Infobarrel: You directed West Side Story for Sedos in 2011. Legally Blonde and West Side Story are so very different. How did your approach to this musical differ? 

Kimberly Barker: My approach in many ways was very similar. Although they are very different shows, I believe that key to a good production is the ability to drive a narrative or theme, which means you have to have a clear idea about what you are trying to communicate. In some ways, that was easier with West Side as the story and messages are so hard-hitting. The risk with Legally Blonde is that it can be easily disregarded as a feel good piece of fluff, when in fact it is an incredibly intelligent and complex musical. I really wanted the theme of challenging preconceptions to shine through.

Infobarrel: Can you tell us a bit about Elle's character?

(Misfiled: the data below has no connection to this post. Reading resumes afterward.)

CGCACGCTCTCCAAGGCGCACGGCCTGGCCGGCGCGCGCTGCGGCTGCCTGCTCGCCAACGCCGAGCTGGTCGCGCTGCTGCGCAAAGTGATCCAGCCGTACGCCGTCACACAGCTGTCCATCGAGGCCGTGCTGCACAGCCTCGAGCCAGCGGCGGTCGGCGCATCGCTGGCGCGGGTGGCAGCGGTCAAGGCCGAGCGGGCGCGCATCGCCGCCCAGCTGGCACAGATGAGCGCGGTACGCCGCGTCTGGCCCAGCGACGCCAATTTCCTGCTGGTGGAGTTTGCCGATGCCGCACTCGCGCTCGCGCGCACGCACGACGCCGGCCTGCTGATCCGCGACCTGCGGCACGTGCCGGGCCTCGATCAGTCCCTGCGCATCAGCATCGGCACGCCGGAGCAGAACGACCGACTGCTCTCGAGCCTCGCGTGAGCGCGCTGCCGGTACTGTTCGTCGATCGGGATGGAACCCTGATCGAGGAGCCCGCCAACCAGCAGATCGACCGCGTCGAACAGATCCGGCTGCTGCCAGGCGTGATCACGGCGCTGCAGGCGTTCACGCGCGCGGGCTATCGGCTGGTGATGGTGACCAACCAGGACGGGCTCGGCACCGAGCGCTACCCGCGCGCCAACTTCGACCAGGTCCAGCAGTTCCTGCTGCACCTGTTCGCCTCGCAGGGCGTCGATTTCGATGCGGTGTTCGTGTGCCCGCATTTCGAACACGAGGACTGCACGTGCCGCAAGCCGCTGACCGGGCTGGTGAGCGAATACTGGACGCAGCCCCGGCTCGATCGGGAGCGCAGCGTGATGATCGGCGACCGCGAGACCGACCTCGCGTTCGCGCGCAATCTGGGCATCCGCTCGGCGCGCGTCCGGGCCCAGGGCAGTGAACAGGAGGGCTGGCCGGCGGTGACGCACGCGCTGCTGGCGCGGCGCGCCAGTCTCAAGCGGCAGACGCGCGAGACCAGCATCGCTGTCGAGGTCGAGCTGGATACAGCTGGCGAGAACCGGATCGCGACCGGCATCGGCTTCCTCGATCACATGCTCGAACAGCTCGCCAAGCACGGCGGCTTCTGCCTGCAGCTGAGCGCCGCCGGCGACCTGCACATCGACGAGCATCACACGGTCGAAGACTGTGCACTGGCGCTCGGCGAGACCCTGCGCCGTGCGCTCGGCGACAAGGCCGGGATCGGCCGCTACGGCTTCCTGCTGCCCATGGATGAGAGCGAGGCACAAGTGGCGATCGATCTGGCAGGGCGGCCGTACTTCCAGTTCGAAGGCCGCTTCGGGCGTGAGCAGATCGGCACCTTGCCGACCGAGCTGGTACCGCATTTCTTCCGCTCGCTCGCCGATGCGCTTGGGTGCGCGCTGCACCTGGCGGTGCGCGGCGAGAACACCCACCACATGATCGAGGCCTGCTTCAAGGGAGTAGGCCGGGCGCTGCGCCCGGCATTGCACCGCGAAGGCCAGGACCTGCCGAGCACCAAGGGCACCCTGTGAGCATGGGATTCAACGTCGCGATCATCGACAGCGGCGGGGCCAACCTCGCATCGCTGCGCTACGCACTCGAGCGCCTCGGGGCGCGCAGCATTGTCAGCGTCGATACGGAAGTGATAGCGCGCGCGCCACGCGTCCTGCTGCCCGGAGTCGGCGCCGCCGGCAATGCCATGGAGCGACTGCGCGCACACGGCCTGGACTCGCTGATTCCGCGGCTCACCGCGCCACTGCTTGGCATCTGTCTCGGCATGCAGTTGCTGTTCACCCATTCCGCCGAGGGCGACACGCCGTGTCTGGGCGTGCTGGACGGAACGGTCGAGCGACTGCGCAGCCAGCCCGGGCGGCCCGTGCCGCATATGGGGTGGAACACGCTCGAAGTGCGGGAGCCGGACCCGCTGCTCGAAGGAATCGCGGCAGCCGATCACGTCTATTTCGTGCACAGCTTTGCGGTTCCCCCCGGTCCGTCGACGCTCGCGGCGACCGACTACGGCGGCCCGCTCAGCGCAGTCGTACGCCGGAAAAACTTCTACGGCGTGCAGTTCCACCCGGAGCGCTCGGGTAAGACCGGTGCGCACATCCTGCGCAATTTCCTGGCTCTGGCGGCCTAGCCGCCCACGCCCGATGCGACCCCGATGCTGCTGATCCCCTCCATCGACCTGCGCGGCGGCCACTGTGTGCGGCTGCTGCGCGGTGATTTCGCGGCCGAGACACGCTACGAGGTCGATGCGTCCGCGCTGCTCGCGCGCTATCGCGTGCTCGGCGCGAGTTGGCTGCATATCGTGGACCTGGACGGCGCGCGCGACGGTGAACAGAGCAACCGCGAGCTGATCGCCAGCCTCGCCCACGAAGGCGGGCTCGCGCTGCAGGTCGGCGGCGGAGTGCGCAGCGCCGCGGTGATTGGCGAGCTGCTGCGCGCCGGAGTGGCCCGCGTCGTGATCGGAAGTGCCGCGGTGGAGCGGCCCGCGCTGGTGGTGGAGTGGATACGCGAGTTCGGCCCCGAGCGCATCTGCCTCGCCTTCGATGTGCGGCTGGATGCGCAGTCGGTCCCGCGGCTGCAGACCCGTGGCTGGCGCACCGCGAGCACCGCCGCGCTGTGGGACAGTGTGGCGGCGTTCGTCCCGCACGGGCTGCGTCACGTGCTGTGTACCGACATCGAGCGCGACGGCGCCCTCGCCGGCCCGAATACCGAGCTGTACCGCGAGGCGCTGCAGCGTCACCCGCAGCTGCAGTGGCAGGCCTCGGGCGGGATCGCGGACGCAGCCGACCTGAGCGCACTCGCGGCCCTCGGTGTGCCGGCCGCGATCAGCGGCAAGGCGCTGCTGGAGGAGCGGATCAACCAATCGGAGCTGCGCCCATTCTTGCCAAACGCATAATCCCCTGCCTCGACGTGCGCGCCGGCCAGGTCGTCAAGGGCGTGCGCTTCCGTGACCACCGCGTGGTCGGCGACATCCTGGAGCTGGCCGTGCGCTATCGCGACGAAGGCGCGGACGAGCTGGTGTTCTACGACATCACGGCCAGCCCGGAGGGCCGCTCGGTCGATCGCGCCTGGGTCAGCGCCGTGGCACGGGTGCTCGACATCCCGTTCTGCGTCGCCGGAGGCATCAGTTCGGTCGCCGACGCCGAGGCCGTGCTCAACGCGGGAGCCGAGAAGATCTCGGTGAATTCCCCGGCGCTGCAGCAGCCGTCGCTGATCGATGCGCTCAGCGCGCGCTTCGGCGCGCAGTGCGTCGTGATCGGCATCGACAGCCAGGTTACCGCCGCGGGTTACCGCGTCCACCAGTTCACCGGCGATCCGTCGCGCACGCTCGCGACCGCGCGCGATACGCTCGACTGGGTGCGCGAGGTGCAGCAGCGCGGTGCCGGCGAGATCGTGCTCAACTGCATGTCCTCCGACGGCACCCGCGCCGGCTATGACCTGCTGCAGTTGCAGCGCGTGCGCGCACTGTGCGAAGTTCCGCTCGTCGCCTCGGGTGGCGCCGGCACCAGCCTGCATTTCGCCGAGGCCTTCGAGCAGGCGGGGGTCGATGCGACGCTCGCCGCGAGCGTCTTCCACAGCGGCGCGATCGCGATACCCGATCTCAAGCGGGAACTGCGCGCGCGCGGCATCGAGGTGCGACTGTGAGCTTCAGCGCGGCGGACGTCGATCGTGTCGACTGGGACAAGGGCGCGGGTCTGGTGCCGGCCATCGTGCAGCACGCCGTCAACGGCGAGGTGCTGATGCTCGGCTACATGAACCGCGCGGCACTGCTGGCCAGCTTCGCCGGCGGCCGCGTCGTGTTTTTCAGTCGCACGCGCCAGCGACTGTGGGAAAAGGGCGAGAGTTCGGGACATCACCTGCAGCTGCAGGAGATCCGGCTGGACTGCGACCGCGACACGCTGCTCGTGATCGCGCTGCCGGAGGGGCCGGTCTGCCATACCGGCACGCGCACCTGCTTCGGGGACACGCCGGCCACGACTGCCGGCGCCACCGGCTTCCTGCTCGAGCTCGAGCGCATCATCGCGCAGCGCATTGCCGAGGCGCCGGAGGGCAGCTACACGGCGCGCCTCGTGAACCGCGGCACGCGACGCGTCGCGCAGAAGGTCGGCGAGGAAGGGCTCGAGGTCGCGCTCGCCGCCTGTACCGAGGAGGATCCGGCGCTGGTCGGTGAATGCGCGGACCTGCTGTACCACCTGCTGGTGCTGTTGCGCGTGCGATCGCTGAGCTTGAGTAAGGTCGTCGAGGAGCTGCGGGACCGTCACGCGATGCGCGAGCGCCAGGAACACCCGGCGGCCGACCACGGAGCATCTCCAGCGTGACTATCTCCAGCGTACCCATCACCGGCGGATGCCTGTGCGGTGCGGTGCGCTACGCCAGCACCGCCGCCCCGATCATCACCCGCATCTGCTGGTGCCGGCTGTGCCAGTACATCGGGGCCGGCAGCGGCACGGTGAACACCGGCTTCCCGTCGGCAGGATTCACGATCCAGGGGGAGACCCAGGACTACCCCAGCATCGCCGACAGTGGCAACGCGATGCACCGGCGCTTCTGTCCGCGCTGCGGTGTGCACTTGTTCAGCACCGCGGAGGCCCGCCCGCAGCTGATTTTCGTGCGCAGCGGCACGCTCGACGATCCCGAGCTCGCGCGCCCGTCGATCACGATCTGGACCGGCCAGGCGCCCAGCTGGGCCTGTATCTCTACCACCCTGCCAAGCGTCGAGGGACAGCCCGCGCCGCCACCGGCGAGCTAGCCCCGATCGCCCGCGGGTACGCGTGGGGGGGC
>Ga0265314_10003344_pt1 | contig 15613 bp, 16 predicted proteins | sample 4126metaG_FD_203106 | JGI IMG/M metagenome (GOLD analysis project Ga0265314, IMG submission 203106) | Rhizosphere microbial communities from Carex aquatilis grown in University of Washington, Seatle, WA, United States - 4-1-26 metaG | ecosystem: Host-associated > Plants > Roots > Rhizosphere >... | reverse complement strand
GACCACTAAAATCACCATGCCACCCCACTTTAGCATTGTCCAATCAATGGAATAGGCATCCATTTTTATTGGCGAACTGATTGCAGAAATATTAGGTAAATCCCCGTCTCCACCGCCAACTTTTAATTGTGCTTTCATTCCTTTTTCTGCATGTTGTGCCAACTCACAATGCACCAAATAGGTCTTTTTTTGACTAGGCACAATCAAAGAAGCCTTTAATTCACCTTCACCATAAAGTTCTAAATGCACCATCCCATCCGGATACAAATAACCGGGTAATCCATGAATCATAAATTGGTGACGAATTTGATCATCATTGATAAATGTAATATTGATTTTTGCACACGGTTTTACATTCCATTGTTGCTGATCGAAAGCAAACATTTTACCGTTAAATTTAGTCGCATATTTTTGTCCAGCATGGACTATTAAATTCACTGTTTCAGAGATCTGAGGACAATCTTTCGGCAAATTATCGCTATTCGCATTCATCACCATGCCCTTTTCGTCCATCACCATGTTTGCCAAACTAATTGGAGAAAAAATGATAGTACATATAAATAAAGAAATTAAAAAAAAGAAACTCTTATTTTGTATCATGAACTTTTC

Kimberly Barker: The character of Elle epitomises this theme and offers a really interesting reflection on femininity vs feminism and how these terms are often unnecessarily polarised.

Legally Blonde: The Musical. Copyright image by Michael Smith for Sedos, all rights reserved.
Elle, who on face value appears vacuous is actually the most genuine character who remains true to herself throughout. So easily, this part is played as a bimbo who seems to luck out based on her knowledge of fashion, yet I think the most interesting observation is that this is a women who is truly intelligent, who discovers her capabilities through her life experiences. It demonstrates how easily we stereotype and pigeonhole people.

Another thing I care about is the integration of set, scenes, choreography and music to create a coherent and fluid piece of theatre. Having the amazingly talented Thomas Leonard (Choreographer/Assistant Director), Ryan Macaulay (Musical Director), Robert J. Stanex (Creative Designer) and David Walker-Smith/Lesley Birch (Costume design), has made this process a joy.